How would you feel if you were about to make the greatest purchase of your life, and were not given the opportunity to view one of the largest, most important component parts of that purchase?

And remember, you ARE marketing your house – you probably wouldn’t try to sell your car without letting prospective buyers look under the hood. It just makes good sense, to have all areas accessible, so that your purchaser can feel comfortable in the knowledge that there won’t be any unwelcome surprises later on.

Sincerely,

The Home Inspector

To give your home a competitive edge when it’s time to sell, make sure it is in good physical condition. This not only makes your house more attractive and desirable, it also simplifies or eliminates the negotiation process when the time comes for the buyer’s pre-purchase inspection.

To identify which components are most in need of repair, many sellers now enlist the services of a professional home inspector before putting up the FOR SALE sign.

4 Time Saving Tips When Creating an Electronic Home Inspection Report

This article is going to discuss four tips that home inspectors can use to save time and become more efficient while creating their home inspection reports. The time saved can be used elsewhere such as working on their company website, marketing campaigns, or more time with their family.

Tip 1 – Use Software in the Field
Using home inspection software on a portable device in the field allows an inspector to create the report as they inspect. Depending on the software, this can be done on a laptop, tablet, or handheld device. Once the inspector finishes their inspection, the report is complete. The inspector can choose to go back to the office and make any final changes before delivering it, such as adding pictures and adding final comments, or deliver it to the client in the field. Many home inspectors are still using paper to do their inspections and not taking advantage of field reporting software. Using software on-site saves the inspector time by eliminating the need to create the inspection report a second time back at the office.

Tip 2 – Use Customized Forms
Another tip for inspectors is to use a customized home inspection form or template that suits them and their inspection style. Using a customized form that the inspector is comfortable with will save them time while filling out their inspection report on-site. They can choose the order in which the sections of the home appear in their software to match the order in which they inspect. Inspectors can also make one time changes for a specific property or make permanent changes to their template. For example, an inspector in Florida could delete the ‘Basement’ section in their report, since most of the properties they will be inspecting will not have basements. Using a form that is suited for an inspector will save them time and allow their inspection process to be more efficient.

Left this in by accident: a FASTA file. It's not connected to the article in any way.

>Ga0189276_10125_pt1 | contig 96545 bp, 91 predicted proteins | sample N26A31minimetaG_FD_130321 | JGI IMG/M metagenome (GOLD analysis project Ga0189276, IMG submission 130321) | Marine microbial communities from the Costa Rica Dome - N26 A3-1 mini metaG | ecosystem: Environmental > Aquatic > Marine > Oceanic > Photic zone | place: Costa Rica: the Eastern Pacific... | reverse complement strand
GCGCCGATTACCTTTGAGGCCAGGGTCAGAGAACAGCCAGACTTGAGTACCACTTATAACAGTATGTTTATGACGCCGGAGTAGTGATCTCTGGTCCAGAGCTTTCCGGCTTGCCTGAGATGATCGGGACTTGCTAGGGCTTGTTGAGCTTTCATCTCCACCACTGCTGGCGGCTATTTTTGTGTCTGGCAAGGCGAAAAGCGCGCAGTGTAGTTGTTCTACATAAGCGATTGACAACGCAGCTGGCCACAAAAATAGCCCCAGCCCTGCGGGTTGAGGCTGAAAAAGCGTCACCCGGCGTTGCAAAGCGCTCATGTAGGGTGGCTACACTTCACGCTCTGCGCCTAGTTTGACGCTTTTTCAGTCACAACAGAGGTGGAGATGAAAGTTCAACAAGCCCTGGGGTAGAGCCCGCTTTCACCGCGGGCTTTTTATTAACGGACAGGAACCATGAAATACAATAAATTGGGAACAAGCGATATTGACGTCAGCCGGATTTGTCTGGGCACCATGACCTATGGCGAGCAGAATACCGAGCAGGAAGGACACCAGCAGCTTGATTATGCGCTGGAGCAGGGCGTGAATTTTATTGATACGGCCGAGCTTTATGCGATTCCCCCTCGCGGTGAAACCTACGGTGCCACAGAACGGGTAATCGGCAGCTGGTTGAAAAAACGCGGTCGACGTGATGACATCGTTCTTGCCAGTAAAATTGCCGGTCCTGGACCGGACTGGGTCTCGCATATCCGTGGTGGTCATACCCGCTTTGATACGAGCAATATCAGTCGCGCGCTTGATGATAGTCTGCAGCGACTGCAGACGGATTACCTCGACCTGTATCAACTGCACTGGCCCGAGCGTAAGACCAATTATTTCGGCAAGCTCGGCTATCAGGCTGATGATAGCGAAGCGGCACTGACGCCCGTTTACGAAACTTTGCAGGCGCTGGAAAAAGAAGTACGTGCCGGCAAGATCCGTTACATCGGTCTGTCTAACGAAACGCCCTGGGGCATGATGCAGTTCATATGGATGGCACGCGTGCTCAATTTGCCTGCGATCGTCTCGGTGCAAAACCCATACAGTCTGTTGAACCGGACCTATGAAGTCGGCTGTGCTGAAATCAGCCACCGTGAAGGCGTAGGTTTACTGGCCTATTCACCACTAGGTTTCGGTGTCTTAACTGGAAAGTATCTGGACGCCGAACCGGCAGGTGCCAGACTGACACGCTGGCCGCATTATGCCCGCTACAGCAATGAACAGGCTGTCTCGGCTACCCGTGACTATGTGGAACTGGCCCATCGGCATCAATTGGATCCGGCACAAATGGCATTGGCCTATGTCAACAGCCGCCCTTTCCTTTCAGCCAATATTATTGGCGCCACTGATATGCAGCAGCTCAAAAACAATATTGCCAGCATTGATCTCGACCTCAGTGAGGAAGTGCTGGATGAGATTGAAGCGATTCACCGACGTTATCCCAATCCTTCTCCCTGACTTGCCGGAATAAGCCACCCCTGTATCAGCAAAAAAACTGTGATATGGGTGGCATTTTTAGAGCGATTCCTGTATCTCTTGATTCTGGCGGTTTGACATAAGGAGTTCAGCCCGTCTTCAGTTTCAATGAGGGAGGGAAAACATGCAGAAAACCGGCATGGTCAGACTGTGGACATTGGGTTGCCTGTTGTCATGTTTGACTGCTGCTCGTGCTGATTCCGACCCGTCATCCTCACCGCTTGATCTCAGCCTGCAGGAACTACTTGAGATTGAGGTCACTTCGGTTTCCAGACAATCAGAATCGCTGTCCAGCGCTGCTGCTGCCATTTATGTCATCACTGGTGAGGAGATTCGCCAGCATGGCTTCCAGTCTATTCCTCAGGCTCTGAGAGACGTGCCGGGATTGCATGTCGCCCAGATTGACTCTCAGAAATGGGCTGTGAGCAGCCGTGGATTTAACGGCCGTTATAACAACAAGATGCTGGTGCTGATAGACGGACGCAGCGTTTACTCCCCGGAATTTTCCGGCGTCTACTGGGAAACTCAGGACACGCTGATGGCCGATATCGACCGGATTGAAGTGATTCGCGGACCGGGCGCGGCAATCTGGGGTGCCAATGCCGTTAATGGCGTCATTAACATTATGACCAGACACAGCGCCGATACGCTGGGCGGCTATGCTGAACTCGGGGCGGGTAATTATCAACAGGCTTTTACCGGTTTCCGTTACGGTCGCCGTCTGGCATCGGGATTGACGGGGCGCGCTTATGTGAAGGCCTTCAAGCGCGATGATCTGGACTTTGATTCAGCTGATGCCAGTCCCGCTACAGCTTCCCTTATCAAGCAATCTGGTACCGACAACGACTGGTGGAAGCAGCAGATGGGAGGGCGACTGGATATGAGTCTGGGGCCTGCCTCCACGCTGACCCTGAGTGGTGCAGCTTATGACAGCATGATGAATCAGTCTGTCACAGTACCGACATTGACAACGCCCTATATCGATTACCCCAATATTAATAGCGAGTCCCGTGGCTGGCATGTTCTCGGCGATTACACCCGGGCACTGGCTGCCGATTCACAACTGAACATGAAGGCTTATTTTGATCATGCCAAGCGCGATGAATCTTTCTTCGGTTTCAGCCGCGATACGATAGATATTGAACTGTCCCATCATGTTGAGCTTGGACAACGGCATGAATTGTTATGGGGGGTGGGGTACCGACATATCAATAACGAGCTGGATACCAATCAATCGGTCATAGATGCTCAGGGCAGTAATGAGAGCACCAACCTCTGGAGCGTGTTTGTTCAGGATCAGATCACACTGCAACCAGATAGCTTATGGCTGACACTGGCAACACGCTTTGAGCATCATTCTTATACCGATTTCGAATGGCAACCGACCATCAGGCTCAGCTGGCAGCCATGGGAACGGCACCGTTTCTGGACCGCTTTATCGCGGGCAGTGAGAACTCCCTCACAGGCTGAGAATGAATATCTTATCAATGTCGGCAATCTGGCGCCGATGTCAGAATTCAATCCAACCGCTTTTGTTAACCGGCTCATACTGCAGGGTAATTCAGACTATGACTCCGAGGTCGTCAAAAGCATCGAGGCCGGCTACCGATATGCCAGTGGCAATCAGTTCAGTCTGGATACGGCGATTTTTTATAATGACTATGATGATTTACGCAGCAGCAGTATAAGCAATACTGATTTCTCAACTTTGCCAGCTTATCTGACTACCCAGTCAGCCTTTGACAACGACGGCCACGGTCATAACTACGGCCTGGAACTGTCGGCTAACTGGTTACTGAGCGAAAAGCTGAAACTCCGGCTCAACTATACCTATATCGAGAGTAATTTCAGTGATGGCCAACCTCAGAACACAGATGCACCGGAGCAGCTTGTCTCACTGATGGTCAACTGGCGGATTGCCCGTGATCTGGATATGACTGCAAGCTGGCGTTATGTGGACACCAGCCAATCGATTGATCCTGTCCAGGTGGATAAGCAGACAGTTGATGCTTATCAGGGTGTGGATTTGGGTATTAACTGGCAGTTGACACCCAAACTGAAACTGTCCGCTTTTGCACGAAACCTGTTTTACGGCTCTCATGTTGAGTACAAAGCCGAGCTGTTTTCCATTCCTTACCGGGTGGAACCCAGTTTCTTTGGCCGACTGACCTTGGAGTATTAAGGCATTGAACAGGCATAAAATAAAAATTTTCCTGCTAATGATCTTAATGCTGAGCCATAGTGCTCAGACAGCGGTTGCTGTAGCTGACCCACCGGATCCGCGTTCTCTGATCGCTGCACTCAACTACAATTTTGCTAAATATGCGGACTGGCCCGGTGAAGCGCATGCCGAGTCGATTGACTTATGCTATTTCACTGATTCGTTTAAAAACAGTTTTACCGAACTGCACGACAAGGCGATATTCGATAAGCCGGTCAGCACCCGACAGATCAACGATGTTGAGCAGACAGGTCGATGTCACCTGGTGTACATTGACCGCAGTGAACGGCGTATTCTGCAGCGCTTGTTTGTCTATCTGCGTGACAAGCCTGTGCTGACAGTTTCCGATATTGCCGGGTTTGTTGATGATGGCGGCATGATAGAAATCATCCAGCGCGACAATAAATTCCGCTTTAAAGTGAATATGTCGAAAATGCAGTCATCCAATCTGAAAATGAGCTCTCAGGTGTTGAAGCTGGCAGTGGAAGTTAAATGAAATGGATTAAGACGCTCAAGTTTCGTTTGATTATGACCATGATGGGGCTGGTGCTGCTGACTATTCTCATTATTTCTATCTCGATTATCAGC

Tip 3 – Use Dropdown Lists
The third tip for saving time is to select common answers from the software’s dropdown lists. Most inspection software programs already come with preloaded narratives. It is important that an inspector continues to build their library of narratives with their own comments to eliminate the amount of typing they have to do. Over time an inspector’s library will grow and give them the ability to choose very quickly from several different choices. This will eliminate the need to type out each narrative and will save a great deal of time each inspection. Typing takes a lot of time in the field and any chance an inspector has to eliminate it, is a benefit to them and their inspection process.

Tip 4 – Preload Data into Report
The last time saving tip for home inspectors is to fill out any information they may have about the home before they arrive on-site for the inspection. A home inspector should be able to fill out most of the general information about the home beforehand. Inspectors can use their knowledge of the area to fill out common information ahead of time as well. For example, if a specific subdivision has all asphalt driveways or hardwood floors, they can go ahead and put that information into their report. Filling out information ahead of time will not only save them time when creating their report, but it will also be one less thing they have to worry about in the field.

Using the tips listed above, an inspector will be able to save time and become more efficient while creating their home inspection report. Saving time will allow an inspector to schedule more inspections and also have more time to spend on other areas of their business.